Unlocking trail commission: do clients have the right to choose?

Unlocking trail commission: do clients have the right to choose? | Insurance Business

Unlocking trail commission: do clients have the right to choose?

As issues of conduct within the insurance sector continue to fall under scrutiny, the industry has had a chance to re-evaluate long held practices, improve regulation, and ask some tough questions about consumer outcomes. But, according to one insurance adviser, there is an issue that has been largely overlooked among the talk – and that’s the practice of ‘locking’ commissions to advisers who initially set up the policy.

Locked commissions mean only the initial adviser can receive trail from that policy, making it hard for customers to seek advice outside that one individual. Switching to a new adviser would likely involve extra fees, or the new adviser going unremunerated – not something many are willing to do. It also throws up difficulties for advisers taking on a client’s book if their previous intermediary is no longer able to offer their service.

According to one adviser, only one insurer currently allows policies to switch between its intermediaries – an issue which could be resolved with simple legislative intervention banning locked commissions. However, other industry experts say that such a move by the government would ‘tread on dangerous ground’ by rendering existing contract law ‘null and void,’ and more attention should instead be given to the new Code of Conduct.

“The industry has had many ideas around how to improve consumer experience, everyone is coming at it from a different angle,” one insurance adviser told Insurance Business.

“The issue of locked commissions causes a lot of problems for clients, because they have no choice in who they work with despite paying all the premiums for the policy. All the power belongs to the adviser who set up the policy, which could have been many, many years ago. The person who pays the premium which ultimately pays the commission should have the right to choose who they want to work with, and if you remove that lock, it becomes as easy as signing a form to transfer all future commission to the new adviser.”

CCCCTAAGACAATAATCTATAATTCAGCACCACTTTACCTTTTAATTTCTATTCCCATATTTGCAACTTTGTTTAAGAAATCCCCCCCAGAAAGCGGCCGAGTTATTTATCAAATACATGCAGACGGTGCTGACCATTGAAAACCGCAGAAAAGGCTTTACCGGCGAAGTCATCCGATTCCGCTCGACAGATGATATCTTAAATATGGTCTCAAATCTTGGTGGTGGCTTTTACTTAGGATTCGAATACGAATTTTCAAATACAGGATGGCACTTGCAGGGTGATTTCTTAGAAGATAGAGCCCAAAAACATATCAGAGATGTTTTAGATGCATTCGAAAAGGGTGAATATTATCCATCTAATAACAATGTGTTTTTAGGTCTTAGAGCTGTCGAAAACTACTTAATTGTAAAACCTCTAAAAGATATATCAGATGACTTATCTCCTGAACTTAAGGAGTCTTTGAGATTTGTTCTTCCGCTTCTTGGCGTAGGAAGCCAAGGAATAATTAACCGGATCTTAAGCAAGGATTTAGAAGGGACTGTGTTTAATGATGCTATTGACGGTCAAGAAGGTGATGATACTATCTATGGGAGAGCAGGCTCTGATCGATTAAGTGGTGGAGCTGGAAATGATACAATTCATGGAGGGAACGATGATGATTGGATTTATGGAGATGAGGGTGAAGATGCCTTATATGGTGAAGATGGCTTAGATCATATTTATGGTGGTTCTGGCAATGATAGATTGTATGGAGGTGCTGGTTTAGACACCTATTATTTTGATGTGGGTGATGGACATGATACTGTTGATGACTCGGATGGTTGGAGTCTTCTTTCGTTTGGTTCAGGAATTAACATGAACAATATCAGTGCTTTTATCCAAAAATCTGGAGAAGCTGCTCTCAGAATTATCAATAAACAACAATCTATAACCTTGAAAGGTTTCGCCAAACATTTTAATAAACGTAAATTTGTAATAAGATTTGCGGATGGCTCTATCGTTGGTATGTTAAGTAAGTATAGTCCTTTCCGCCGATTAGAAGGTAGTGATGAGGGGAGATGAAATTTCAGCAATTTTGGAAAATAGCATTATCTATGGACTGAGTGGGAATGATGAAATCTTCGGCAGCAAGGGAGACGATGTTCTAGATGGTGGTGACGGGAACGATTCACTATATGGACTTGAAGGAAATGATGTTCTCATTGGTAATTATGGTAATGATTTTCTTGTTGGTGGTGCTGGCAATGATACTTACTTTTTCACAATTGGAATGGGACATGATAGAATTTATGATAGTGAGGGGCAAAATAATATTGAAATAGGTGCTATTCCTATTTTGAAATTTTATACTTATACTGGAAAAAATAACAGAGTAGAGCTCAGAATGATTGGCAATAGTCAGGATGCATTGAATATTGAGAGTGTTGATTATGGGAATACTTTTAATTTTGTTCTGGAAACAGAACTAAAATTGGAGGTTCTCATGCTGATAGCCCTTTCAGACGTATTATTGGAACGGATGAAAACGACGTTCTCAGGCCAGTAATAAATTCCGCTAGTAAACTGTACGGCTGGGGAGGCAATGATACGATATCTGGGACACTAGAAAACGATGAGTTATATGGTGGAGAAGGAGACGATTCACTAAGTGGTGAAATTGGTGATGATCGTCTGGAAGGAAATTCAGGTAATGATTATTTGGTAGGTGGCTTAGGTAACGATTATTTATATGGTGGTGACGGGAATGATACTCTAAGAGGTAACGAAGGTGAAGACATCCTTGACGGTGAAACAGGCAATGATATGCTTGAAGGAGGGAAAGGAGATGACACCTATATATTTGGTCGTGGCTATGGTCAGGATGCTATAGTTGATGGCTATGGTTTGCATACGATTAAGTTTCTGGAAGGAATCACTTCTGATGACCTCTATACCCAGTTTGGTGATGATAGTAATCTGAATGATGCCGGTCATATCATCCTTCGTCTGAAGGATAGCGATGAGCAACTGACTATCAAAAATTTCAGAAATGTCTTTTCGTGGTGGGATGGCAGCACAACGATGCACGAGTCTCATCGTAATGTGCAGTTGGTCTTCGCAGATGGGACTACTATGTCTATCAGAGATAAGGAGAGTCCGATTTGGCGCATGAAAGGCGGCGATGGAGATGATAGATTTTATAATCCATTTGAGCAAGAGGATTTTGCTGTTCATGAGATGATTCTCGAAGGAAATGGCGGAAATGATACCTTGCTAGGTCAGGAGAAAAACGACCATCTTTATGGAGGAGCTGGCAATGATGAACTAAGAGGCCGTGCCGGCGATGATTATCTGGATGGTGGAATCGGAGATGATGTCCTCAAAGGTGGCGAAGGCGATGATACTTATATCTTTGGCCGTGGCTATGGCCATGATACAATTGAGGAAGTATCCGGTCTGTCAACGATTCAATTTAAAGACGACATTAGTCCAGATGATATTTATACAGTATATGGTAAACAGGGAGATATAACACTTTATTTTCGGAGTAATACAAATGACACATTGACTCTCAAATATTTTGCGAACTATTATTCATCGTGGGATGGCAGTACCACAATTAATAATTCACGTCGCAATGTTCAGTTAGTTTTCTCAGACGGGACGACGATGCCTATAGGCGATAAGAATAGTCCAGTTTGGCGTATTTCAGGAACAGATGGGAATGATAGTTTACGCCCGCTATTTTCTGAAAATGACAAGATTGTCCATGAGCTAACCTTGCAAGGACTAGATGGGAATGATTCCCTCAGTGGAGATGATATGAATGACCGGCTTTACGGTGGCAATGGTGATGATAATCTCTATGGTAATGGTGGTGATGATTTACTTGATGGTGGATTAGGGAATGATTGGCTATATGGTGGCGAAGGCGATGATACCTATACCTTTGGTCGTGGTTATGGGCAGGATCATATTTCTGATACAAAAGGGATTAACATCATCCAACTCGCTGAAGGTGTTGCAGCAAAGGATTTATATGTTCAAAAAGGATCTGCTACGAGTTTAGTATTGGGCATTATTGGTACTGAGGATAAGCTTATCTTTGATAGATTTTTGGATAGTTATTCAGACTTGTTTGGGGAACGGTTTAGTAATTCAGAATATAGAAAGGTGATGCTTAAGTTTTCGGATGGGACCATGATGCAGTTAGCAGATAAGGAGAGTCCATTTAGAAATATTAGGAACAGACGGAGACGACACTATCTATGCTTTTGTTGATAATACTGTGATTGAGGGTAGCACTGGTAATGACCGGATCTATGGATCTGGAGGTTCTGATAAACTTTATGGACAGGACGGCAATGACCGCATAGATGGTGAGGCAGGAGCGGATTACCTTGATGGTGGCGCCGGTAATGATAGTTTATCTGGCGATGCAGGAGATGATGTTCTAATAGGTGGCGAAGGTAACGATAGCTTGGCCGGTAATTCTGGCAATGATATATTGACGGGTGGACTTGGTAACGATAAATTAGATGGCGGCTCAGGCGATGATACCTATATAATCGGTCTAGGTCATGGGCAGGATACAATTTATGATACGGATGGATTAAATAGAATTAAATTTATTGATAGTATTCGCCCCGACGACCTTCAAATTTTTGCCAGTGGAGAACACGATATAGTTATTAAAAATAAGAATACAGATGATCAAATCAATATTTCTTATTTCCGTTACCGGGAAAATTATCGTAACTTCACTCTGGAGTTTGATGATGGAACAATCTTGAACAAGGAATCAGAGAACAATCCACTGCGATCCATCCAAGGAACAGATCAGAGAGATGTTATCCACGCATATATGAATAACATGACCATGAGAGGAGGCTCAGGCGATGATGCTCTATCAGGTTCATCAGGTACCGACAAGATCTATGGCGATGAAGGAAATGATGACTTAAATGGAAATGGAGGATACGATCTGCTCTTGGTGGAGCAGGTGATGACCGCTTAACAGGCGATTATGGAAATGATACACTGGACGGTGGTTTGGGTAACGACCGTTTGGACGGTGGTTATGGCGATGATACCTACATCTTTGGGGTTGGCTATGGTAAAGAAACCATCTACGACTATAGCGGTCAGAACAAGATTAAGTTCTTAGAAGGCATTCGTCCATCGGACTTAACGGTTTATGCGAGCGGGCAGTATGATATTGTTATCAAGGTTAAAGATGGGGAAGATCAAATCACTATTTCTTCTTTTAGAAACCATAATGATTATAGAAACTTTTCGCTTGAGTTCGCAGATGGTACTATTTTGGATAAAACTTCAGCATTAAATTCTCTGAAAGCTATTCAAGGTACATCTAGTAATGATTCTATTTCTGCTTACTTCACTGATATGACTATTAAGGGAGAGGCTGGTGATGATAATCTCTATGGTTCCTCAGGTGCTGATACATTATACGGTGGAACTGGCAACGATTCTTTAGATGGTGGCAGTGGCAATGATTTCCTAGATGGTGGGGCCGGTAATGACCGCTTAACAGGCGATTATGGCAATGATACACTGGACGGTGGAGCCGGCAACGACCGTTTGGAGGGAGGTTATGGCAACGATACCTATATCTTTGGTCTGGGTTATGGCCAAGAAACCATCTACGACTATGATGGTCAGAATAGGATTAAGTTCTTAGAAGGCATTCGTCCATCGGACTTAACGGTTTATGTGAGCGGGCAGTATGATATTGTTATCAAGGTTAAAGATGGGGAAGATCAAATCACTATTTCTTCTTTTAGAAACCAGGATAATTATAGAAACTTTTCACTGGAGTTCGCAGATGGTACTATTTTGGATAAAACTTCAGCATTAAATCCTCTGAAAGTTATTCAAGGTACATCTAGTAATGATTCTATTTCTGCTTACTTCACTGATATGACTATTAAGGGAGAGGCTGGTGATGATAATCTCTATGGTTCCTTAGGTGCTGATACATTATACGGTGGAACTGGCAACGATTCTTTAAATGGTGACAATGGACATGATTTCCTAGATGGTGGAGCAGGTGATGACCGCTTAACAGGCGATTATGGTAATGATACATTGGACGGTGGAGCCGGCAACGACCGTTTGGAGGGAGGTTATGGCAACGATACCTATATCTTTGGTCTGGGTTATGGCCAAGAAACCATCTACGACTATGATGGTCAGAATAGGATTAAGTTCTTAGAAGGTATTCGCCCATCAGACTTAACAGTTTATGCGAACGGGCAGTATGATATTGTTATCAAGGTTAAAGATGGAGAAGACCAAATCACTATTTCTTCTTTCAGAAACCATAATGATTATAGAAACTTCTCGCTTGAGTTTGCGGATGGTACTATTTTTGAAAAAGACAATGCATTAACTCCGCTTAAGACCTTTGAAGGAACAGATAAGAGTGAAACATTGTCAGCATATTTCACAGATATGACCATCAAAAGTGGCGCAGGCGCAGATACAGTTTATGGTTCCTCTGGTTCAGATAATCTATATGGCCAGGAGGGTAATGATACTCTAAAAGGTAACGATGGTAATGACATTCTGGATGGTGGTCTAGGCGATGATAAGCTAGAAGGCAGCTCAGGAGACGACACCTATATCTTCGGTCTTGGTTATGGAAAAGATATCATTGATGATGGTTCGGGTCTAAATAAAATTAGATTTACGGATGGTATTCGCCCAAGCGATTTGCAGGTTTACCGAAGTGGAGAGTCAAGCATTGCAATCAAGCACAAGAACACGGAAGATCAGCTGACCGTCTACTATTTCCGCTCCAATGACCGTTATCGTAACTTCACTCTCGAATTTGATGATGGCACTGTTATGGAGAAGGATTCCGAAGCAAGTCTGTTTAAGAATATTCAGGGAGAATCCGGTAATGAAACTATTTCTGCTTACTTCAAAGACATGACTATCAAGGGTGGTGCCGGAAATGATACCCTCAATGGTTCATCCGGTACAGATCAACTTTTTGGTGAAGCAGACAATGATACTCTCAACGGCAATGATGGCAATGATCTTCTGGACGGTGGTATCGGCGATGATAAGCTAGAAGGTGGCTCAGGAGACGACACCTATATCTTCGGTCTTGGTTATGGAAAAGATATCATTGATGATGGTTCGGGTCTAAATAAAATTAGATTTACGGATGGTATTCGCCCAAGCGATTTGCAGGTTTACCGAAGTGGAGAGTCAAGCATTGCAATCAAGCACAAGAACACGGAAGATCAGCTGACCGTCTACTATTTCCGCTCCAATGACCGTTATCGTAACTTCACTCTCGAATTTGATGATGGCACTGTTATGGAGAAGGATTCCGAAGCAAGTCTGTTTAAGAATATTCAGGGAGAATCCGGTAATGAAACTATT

“This is what Southern Cross currently does,” they explained. “They don’t lock in commissions, so if I’m not looking after my client or they have needs that I can’t fulfil, another adviser can be appointed and they get paid for that advice.”

The adviser says that taking on new risk and not getting paid is not an attractive proposition for anyone in the industry, so most new intermediaries will try to find a policy with another company, and that carries its own risks. Terms and conditions will potentially be different, and, in the case of life and health policies, conditions developed under the old policy may no longer be covered.

“By locking commissions, most insurers are hoping that they’ll have that client for life,” they stated. “Other types of financial advice don’t have that lock-in component, and currently only Southern Cross follows a system of ‘whoever is doing the work will get paid for it.’ That seems like a fair system.”